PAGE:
• John, thanks for chiming in. Do you have a sense of the personal or the institutional use of social media being better (more effective? More integral?). Or do you figure they’re interchangeable?

      • I agree with you that the personal interactions are more effective. I’m going to keep the youth group page, which serves a particular function, but the very nature of FB–at least for kids–will tend to emphasize personal over institutional.

  4. Matt Schultz says:

    You prompted a great conversation here, and I think it will help us as we continue to manage our ‘online presence’ as a church. Thanks for your thoughts!!!

  5. Matt, thanks for sharing that. I’m interested to know what your default approach is right now. Are you personally using social media to connect with students, or have you created an organizational presence to do that?

  6. Cliff Pruitt says:

    I know this is a pretty old post at this point but I came across it completely accidentally and found it interesting. I’d have to say that although I understand the point you’re making, I don’t (completely) agree with the conclusion. I make my living online serving churches with technology. Web, media, design, development, bla, bla, bla… I spend all day addressing the needs of churches online. One thing I consistently see, over and over and over again is that no matter how established you think you are in your church, people leave. From volunteer youth leaders to senior pastors, lives change and people move on.

    Although you are right, you’re always dealing with people in the end, the truth is that the congregation needs to develop a relationship with itself, not with leaders in the church. If the church wants to foster discussion and interaction online, there is a very real and practical value in the church itself (not the individuals) developing relationships and connections it can keep over time. If Johnny Youth Pastor accepts friend requests from every kid in his youth group and then decides God is calling him to take his Christian techno-polka band on the road, the new youth pastor steps in with no established online community or, worse yet, a strongly established community that explicitly does not include him. The people did not develop an online relationship with the church, but did with the youth pastor.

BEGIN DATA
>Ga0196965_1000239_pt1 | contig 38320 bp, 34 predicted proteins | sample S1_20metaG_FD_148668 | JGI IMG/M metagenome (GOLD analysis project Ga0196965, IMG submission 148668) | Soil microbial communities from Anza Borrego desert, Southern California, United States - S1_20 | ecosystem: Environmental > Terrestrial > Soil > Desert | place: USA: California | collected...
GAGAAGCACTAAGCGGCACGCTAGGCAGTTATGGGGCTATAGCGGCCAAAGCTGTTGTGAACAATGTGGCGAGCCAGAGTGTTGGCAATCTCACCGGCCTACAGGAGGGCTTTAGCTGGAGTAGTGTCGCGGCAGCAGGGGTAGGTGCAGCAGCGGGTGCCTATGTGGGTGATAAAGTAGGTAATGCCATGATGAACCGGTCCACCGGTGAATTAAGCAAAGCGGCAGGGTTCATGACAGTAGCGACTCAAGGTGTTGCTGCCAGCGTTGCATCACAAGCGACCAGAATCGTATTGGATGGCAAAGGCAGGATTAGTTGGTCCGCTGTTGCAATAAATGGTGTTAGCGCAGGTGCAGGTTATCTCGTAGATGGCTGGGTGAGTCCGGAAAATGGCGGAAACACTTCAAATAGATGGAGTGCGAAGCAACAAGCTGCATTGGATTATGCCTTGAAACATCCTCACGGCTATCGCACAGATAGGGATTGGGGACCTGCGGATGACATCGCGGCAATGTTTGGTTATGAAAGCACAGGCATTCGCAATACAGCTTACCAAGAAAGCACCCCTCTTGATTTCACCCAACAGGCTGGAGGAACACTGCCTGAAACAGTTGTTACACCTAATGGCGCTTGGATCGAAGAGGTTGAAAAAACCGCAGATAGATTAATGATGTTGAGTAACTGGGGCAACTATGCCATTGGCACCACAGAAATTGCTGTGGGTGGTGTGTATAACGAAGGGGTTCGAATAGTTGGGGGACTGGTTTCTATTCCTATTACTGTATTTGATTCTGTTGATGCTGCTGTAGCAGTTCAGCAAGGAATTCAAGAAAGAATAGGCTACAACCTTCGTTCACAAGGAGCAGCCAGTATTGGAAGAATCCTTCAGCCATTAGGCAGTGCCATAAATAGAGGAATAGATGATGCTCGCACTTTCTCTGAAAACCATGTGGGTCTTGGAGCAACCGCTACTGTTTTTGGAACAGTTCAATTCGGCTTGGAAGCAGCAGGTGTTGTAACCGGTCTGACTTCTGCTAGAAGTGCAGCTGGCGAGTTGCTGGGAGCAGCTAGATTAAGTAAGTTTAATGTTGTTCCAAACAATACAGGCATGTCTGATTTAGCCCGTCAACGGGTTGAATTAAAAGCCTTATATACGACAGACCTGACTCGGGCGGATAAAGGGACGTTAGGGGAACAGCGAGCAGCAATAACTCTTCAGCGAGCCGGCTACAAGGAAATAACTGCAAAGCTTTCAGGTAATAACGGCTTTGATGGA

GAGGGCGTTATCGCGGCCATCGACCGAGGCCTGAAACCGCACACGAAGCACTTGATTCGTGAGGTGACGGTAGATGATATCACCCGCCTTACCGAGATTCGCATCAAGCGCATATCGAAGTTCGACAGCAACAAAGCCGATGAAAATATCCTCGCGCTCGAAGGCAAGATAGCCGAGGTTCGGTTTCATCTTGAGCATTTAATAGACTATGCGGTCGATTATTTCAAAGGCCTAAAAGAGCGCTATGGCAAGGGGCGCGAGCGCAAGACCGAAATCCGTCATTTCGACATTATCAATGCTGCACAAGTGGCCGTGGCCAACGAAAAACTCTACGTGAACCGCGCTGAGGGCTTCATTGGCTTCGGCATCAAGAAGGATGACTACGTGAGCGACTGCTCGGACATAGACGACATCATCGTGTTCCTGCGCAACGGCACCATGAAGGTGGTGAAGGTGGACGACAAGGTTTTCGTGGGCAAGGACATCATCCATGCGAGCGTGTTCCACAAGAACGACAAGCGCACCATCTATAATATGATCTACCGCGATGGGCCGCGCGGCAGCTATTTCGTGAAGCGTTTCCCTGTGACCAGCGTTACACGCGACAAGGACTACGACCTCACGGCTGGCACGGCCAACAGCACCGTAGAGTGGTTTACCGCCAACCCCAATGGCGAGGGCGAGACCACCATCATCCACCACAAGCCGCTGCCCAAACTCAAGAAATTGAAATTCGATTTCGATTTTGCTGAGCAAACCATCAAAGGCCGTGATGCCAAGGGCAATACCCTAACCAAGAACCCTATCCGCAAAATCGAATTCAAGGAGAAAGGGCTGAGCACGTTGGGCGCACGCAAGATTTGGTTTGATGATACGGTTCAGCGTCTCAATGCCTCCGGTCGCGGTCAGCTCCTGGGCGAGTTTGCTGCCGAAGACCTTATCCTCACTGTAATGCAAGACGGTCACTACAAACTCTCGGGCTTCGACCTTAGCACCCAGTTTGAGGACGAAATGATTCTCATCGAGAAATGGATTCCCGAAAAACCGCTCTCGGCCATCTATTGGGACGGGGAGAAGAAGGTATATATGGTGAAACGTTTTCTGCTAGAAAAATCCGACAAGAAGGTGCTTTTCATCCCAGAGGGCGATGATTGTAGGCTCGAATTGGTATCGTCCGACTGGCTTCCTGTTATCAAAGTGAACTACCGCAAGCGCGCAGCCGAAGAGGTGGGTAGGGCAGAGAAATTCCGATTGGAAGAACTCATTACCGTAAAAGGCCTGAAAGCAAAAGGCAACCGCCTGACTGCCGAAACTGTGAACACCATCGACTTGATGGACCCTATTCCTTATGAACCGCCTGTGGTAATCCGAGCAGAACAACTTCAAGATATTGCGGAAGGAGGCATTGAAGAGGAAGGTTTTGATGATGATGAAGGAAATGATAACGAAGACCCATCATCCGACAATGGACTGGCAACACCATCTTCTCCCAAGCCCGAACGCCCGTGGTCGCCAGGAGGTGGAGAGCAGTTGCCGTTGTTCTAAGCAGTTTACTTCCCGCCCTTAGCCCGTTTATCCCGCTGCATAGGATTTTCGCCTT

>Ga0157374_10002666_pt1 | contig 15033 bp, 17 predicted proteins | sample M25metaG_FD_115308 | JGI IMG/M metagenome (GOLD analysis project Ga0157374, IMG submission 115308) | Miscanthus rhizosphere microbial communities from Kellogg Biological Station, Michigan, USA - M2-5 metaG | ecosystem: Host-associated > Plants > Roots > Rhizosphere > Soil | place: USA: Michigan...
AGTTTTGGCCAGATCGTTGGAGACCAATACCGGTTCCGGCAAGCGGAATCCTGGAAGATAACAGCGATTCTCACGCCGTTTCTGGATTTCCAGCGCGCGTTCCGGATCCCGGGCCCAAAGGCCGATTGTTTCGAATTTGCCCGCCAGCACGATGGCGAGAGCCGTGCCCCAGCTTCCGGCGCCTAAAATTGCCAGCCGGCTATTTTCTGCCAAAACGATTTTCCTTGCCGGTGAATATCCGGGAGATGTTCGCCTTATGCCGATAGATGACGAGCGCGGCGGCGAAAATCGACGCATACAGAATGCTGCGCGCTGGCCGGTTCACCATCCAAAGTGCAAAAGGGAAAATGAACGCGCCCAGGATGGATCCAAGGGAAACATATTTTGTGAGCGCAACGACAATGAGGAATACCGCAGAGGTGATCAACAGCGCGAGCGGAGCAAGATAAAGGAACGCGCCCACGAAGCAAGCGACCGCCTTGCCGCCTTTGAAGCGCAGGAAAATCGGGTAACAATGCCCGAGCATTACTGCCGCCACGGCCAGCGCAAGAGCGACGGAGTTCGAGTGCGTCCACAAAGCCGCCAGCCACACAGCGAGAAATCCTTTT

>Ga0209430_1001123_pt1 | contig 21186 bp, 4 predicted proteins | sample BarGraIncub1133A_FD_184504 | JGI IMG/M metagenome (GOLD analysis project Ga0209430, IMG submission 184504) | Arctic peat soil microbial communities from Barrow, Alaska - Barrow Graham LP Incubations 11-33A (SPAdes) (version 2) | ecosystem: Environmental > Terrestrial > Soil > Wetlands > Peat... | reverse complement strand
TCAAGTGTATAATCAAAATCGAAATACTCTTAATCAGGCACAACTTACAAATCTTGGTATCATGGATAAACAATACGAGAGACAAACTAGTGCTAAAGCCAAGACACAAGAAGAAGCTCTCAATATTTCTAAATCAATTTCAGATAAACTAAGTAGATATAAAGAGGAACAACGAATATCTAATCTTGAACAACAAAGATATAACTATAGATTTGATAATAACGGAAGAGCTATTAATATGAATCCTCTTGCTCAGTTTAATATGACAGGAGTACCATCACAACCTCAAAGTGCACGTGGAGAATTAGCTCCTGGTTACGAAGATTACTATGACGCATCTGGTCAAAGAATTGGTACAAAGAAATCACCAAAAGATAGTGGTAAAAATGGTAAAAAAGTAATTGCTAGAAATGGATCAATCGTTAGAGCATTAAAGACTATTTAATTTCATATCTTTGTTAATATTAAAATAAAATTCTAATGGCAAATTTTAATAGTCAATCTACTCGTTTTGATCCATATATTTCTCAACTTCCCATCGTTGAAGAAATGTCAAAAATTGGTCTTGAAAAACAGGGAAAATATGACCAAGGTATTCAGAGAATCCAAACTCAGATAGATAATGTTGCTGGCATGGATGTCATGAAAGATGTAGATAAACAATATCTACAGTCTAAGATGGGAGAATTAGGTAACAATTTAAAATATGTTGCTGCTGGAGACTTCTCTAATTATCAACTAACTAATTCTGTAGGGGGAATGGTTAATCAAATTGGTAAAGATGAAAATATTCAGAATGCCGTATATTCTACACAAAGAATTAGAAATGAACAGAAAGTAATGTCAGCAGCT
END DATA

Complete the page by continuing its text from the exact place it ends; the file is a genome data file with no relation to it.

In the end, this seems to indicate less that churches need their own FB pages and just points out some weaknesses in social media in general. Johnny Youth Pastor *should* be able to have a role in an online community that is independent of any central link (e.g. friend requests) to his own personal identity. Anything that he does as Youth Pastor might show up under his account as being associated with him, but if someone else moves into his role, the history of the “Youth Pastor to Youth” relationship should be maintained. Right now there is no good way to do that and I don’t see it changing any time soon.

    I think the best thing a church might do is create their pages or even separate personal accounts (Johnny has his personal FB account and his separate Youth Pastor) account. They would then need to exercise discipline in directing church related conversations back to the official church accounts. There are TONS of other problems this raises (just the inconvenience alone is a pain) but it’s an important thing to consider because, no matter what, Johnny won’t be Johnny Youth Pastor forever.

    • Cliff,
      Thanks for your very thoughtful contribution here. Your input makes me think that it’s not an either/or choice. Churches should have functional online presences, and those ought to be maintained and cultivated intentionally and with integrity. Yet the individuals in the church ought also to be using their personal social media tools to enhance their relationships with fellow church members. These social media tools, after all, enhance existing relationships, don’t they?